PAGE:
The double fragmentation ChIP-seq approach was found to provide a very high resolution with clear substructures in the larger peaks (Fig. 2B). As the second fragmentation step using sonication could potentially introduce a shearing bias, we used a different method, employing partial DNase I digestion to exclude an artificial origin of the observed substructure. A near identical peak substructure was identified excluding fragmentation bias as the origin of the observed patterns and indicating that the observed substructure has a biological rather than technical origin (Fig. 2B), however effects of PCR amplification and/or variation in context-dependent sequencing efficiency cannot be excluded as factors that contribute to the observed patterns.
A) Consensus binding motif sequence logo as identified by Cisgenome from the ChIP-seq data. B) Comparison of Tcf4 binding regions reconstructed from the reads mapped to both strands (blue), the negative strand (green), the positive strand (red), all sub-fragmented using sonication, and reads derived from a library sub-fragmented with DNaseI (brown). The shape and structure of the binding region is highly similar for both strands and does not depend on the fragmentation method used. C) Distribution of sequencing tags from positive and negative strands around the consensus TCF4 binding motif. In contrast to existing protocols without additional fragmentation the maxima of the peaks called separately from the positive and the negative strand overlap with only minor shifting.
Indeed, we found that the substructure pattern readily allows for the identification of TCF4 binding positions (Fig. 2). Individual binding events of TCF4 as determined by the presence of the canonical binding motif (Fig. 2A) were found in the tops of the peaks without the need for any computational deconvolution. In line with this and in contrast to existing protocols ,  virtually the same peak pattern is obtained when calling peaks separately from the negative and positive strands (Fig. 2B). In addition, the distribution of sequencing reads around the TCF4 binding motifs of peaks with only one binding motif shows that the motif is present in the center of the peak with only a small shift of about 10 bp between the tops of the positive and negative strand peaks (Fig. 2C). In contrast, for most commonly used approaches, only the ends of immunoprecipitation products are sequenced, resulting in sequencing coverage peaks flanking the real binding site. Typically, the tops of the + and - strand peaks are separated by up to 200 nt .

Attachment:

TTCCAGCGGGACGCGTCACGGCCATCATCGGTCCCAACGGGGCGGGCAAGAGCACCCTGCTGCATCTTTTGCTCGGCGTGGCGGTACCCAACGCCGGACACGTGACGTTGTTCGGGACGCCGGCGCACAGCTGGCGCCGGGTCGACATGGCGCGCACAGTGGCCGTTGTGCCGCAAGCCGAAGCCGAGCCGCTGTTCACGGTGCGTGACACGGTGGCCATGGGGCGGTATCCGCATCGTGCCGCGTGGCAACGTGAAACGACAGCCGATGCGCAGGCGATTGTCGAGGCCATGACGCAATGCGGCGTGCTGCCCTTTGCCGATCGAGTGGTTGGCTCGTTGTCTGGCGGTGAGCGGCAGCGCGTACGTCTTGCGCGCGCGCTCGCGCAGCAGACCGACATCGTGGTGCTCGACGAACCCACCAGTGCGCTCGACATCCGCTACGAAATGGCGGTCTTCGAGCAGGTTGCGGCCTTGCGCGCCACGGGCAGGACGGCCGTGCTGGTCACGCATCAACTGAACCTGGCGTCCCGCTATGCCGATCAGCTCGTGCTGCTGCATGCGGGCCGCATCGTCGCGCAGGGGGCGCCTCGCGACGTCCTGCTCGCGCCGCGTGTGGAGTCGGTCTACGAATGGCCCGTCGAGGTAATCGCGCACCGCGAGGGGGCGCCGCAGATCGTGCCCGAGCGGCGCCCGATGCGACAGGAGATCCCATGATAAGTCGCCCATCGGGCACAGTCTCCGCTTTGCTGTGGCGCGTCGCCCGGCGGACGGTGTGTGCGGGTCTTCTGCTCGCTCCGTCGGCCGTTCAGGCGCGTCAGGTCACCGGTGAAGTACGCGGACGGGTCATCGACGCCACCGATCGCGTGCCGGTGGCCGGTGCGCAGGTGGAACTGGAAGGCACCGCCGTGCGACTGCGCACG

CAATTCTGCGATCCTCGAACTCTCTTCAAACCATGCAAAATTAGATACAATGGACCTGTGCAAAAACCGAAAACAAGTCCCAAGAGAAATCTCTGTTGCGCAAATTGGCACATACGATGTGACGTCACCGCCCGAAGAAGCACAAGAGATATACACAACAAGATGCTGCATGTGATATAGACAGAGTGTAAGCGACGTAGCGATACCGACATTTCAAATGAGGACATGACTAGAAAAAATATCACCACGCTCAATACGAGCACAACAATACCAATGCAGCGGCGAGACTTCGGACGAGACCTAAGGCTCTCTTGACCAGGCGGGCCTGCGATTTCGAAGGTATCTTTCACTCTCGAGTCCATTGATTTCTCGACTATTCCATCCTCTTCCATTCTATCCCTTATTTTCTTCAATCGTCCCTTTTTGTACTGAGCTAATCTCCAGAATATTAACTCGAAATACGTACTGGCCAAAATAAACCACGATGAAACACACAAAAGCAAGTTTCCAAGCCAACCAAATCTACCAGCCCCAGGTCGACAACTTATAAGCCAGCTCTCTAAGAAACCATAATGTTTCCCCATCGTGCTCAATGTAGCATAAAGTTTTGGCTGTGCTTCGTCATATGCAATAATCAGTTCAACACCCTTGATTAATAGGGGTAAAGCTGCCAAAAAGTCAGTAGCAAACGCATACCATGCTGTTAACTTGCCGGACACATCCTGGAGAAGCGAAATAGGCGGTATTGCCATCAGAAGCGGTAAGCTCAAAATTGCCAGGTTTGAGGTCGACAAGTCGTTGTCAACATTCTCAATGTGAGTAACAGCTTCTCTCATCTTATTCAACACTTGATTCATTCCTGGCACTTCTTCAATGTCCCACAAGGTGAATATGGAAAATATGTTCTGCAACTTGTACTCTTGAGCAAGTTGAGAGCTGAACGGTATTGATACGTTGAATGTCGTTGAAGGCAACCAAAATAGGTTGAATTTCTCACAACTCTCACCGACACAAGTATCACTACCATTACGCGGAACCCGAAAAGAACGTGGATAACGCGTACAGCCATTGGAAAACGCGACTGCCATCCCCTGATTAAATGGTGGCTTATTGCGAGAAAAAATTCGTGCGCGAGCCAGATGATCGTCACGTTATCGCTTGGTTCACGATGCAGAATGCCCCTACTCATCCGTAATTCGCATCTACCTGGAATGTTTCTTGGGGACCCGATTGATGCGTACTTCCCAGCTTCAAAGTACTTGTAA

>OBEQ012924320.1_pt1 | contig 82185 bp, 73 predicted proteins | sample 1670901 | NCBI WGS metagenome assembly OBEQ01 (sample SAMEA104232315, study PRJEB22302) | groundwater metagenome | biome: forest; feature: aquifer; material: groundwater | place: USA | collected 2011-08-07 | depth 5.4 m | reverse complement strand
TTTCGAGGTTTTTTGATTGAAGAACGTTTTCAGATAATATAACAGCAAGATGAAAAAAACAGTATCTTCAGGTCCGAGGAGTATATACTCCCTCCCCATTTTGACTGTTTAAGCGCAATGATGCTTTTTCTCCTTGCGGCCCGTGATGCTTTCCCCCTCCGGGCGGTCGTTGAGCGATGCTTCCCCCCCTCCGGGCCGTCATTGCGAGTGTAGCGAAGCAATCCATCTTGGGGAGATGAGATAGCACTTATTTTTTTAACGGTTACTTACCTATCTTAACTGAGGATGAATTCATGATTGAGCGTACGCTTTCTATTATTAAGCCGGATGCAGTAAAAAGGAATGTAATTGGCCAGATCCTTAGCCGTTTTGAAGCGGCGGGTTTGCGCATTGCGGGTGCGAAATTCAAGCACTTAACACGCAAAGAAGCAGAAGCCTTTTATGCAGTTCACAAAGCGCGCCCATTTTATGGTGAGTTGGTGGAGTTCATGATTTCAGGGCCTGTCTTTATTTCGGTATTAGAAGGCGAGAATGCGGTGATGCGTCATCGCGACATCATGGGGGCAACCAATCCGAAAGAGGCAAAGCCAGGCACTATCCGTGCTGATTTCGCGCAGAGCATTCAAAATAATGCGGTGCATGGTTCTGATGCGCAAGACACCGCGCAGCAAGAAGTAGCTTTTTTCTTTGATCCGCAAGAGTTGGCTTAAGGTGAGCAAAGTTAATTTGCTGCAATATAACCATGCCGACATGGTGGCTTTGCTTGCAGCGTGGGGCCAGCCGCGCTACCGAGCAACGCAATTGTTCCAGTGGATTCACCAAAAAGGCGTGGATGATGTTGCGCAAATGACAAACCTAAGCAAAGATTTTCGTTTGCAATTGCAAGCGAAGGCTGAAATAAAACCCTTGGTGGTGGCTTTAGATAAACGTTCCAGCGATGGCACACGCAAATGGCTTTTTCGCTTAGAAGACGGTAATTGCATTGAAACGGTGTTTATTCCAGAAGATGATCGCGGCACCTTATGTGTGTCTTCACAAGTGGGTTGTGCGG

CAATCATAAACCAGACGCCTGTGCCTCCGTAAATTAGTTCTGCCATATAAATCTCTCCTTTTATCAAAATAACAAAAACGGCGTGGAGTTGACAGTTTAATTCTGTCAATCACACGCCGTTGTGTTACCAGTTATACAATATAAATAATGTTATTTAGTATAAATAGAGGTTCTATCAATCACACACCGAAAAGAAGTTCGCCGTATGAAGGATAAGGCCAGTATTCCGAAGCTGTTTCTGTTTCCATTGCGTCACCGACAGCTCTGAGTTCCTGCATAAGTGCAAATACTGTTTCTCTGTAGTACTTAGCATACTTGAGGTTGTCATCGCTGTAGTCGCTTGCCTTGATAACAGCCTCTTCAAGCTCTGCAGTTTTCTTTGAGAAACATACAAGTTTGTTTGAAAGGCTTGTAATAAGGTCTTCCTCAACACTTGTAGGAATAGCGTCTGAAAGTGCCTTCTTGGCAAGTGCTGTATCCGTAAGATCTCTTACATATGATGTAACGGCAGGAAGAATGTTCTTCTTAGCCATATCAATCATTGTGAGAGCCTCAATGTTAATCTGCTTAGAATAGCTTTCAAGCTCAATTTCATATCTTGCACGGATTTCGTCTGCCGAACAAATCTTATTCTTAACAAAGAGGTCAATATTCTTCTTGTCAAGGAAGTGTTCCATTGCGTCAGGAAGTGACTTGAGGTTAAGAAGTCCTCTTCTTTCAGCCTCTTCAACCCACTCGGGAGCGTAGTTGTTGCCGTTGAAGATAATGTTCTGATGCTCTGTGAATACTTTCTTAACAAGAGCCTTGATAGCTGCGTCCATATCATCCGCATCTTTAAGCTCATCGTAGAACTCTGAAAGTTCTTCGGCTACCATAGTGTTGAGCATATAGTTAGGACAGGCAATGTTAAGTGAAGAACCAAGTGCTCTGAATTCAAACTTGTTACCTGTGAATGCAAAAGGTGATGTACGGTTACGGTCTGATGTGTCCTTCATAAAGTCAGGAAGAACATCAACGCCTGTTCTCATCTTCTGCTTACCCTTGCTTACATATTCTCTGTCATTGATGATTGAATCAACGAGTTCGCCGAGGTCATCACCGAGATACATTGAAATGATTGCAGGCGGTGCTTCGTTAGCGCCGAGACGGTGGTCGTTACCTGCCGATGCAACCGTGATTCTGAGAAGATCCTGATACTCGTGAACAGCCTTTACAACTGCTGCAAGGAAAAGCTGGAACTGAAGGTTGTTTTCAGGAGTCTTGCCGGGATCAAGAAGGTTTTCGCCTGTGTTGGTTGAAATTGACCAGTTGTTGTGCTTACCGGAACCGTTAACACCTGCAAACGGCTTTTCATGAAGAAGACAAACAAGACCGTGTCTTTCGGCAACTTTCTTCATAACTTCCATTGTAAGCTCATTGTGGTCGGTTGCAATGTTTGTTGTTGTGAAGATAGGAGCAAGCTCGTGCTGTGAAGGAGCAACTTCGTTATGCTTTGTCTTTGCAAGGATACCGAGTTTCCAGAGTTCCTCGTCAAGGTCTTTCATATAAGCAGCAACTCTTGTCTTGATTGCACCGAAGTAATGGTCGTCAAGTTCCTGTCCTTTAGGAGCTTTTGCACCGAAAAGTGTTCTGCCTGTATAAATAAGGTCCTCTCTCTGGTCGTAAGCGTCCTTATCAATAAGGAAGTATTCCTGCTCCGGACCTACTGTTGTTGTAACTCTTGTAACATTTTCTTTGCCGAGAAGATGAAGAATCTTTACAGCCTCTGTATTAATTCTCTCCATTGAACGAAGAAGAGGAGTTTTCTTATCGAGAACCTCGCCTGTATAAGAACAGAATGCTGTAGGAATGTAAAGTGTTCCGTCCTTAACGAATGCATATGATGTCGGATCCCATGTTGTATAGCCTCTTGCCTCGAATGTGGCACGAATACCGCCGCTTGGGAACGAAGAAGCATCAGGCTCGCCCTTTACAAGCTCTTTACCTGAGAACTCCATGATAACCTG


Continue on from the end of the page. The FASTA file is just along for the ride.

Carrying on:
Biological relevance of binding sites found by double fragmentation method
Cisgenome  was used to identify overrepresented consensus motifs within the immunoprecipitated regions. The most common motif discovered (Fig. 2A) was nearly identical to the consensus TCF4 binding motif that has been described previously , . From 10,435 binding sites, 55.5% contain at least one TCF4 binding motif. Larger peaks, as defined by the number of reads in the peak, more often have TCF4 binding motifs compared to weaker ones (Fig. 3A). In addition, 2,369 (22.7%) peaks contain two or more TCF4 binding motifs. This observation is in concordance with accepted models where the presence of several binding motifs close to each other increases the probability that the transcription factor spends more time bound to a particular region . In addition, by analyzing binding motifs found in TCF4 binding regions we were able to identify known and potentially novel transcription factors that interact with TCF4 (Figure S1 and Figure S2).
A) Number of peaks with at least one TCF4 binding motif in relation to the protein-DNA interaction strength. Peaks containing more reads (lower bin numbers) more often harbor a TCF4 binding motif compared to weaker ones. B) Conservation profile of experimentally identified TCF4 binding regions as well as all genomic regions containing the TCF4 consensus binding motif as compared to random regions. Experimentally identified binding regions were found to be more conserved than computationally predicted sites.
To explore the evolutionary conservation of the observed TCF4 binding sites we used the phastCons  scores for each position in the binding regions. Both 200-nt long neighboring flanking sequences and 12-nt long TCF4 binding motifs were more conserved compared to random genomic locations, where the conservation score of the TCF4 binding motif was on average higher than neighboring flanking regions (Fig. 3B), indicating selective pressure on these motifs and pointing to functional relevance.
In contrast to ChIP-chip, ChIP-seq has a very high dynamic range and allows for semi-quantitative estimation of DNA-protein interaction strength (as a function of the number of sequencing reads which mapped to the binding region) . We divided peaks in bins according to the interaction strength and studied their characteristics. Interestingly, weaker peaks were found enriched towards transcription start sites (TSS). As these peaks were also found to more often lack a consensus TCF4 site, it is likely that these regions represent co-immunoprecipitated chromatin that interacts indirectly via DNA-looping with TCF4-containing protein-DNA complexes, similarly as described previously  (Figure S3 and Figure S4).
Correlation of sites found by double fragmentation method with differential gene expression